2019 Pilgrimage to the Holy Land
Updated: May 24
We hope to do more Saint Paul’s pilgrimages in the future to places like Turkey and Cyprus, as well as the Holy Land.
2019 Pilgrimage to the Holy Land
Our first stop in Amman was at a mosque. They require all women and any man wearing shorts to cover.
Next we visited the Baptismal site of Jesus. This photo is looking from the Jordan side to the Israel side. Archaeologists believe that the true site is on the Jordan side.
While there, we renewed our baptismal vows. Here Susan McDermott reads scripture.
And our chaplain, Rev. Nancy, prayed for us.
Next we visited Mt Nebo, where there is a new museum that contains remnants of at least five Byzantine churches from the area. From the mountain, we looked at the Promised Land as Moses did.
Nearby are the ruins of Herod’s Machaerus Fortress, where it’s believed that John the Baptist was beheaded.
Then we visited the amazing Petra.
Petra, Jordan would have been well known in the time of Jesus. Here is their most famous view, The Treasury, and some of the adventurous in our group taking a camel ride
Our Jordanian guide Rami teaches about the Jordan River Valley on our bus as we head to the Israel border.
Our first evening in Nazareth, a Christian university student tells about his life & the benefits he receives from the Holy Land Christian Student Fund as Fr. Kamal looks on. Part of our pilgrimage funds go toward helping Christian students receive education & stay in the Holy Land, which is now only about 1.5% of the population.
We attended a Sunday morning service at the Anglican Christ Church in Nazareth. The Arabic writing on the altar piece is taken from Isaiah 61 and quoted by Jesus in Luke 4, “The Spirit of the Lord is upon me...” when He taught at the synagogue in Nazareth. Here, Lisa Rodgers-Potter greets a local church member.
Nearby is the Church of the Annunciation, where we remember the angel’s visit to Mary.
On Monday we traveled to Caesarea Maritima, what I call the Las Vegas for 1st Century Roman soldiers. There are ruins here from many periods in history, including a stone with the name Pontius Pilatus on it.
We stopped at Mt Carmel, where Elijah slayed the prophets of baal
Then saw the remains of a first century town, including these tombs, under our guesthouse in Nazareth.
Fr. Kamal teaches us here at the beautiful Greek Orthodox Church over Mary’s Well, where it’s believed she would draw water.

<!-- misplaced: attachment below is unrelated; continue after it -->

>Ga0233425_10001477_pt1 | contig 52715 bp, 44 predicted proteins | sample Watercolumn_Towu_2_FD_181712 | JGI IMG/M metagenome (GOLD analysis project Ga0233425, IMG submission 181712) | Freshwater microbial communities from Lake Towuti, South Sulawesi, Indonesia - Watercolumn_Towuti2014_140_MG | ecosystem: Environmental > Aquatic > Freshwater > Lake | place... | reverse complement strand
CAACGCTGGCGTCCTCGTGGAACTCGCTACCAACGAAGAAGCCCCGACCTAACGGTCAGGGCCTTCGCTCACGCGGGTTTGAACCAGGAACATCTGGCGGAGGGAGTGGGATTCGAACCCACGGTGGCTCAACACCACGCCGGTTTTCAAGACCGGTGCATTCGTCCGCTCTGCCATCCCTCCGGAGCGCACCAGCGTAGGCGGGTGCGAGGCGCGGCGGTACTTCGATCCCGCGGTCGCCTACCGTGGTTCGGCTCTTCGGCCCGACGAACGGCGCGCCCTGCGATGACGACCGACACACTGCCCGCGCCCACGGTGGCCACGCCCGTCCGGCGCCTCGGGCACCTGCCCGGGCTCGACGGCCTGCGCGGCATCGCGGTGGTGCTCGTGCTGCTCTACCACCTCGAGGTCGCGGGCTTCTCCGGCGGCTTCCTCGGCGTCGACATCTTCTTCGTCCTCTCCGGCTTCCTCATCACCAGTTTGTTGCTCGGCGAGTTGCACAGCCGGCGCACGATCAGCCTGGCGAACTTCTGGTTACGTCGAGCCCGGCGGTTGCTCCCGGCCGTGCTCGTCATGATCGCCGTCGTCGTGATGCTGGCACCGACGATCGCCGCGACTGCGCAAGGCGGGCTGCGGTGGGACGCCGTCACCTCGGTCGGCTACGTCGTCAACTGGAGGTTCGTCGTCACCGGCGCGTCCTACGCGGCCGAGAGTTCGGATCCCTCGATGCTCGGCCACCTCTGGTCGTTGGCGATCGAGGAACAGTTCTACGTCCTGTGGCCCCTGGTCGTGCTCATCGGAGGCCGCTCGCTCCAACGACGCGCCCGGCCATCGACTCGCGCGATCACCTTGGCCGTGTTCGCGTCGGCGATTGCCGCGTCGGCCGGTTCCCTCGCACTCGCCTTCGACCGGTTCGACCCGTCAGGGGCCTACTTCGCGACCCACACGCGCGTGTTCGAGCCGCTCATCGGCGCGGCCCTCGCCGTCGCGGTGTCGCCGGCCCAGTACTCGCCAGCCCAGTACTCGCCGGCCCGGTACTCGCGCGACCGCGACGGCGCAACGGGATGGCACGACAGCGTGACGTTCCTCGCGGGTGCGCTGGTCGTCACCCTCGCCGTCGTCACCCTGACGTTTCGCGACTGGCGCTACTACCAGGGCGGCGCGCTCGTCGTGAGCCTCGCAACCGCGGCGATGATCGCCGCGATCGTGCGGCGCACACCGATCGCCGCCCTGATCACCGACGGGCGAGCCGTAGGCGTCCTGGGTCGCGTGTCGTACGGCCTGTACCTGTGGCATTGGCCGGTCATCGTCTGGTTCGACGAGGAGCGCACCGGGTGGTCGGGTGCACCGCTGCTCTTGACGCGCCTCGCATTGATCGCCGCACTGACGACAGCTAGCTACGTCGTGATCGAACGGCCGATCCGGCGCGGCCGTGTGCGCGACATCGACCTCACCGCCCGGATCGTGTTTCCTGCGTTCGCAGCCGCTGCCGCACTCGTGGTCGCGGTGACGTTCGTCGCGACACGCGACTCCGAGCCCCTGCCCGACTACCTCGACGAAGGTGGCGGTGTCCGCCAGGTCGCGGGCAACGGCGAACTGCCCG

We entered Biblical times at Nazareth Village, where I worked in 2015 (see earlier blog post). Our smart guide was Jane Shurrush, who is also part of the SERVE Nazareth team.
We stopped by the Jesus Trail, a pilgrimage route that connects Nazareth with Capernaum, including the beautiful Mt Arbel area.
I think one of the most beautiful places on earth is the Orthodox church at Capernaum with its resident peacocks.
Another stop by The sea of Galilee was at Magdala, a newly discovered 1st century town where it is believed that Mary Magdalene lived. Under the chapel is a stunning mural where Carol Anderson of Acts of Renewal performed her monologue of the Woman that Bled from Mt 9, Mk 5 & Lk 8, which the mural portrays.
We spent a couple of nights at the Mt of Beatitudes guest house, then some of us hiked down through what is now banana fields to the Sea of Galilee.
German Church of the Multiplication of Loaves and Fishes with some original byzantine floor
Dr. Henry Carse joined Fr. Kamal & me at St Peter’s Primacy. Henry’s vast Holy Land knowledge and experience was a bonus for our group the few days he was with us.
Ancient Roman city at Capernaum with the Catholic Church built over St. Peter’s house
We enjoyed a boat ride on the Sea of Galilee
Then back to the Mt of Beatitudes Guesthouse by the Sea
Today we are in the Golan Heights at Caesarea Philippi/Banias, a source of the Jordan River, where Jesus asked, “Who do you say I am?” in Mt 16 & Mk 8.
There was a Temple here for the Greek god Pan in the time of Christ, among other idol worshipping spots. One can still see niches in the stone where statutes were.
We visited ruins of the Byzantine monastery at Kursi where Jesus cast the demons into the swine. This is near the archaeological dig I worked on in 2016. Please see my earlier blog post.
We went underground to see some of the caves where the shepherd’s & their sheep would’ve stayed. We learned that the shepherds slept in the doorway to protect their flock—as Jesus protects us.
We had a brief stop in Bethany where Carol performed Martha & Mary from Lk 10.
These ancient stairs lead to what some say is the Tomb of Lazarus.
Next stop, 5 nights in Bethlehem that began w/Fr. Kamal teaching about the geography of the Holy Land with our maps.
The next morning we went to Shepherd’s Field where Jim and Carol enacted a skit about shepherds in the field on the night of Jesus’ birth.
Then we stopped in the sweet chapel there and had a special time singing.
Reverend Nancy Wynen celebrated Eucharist with us, assisted by Caroline Furlong
The Herodion is visible from the whole area, as it would have been In the time of Christ. It’s a short walk from the parking lot to see interesting ruins and where Herod the Great wanted to be buried.
Recent restorations in the Church of the Nativity in Bethlehem are revealing beautiful mosaics.
The view from my hotel room of Bethlehem today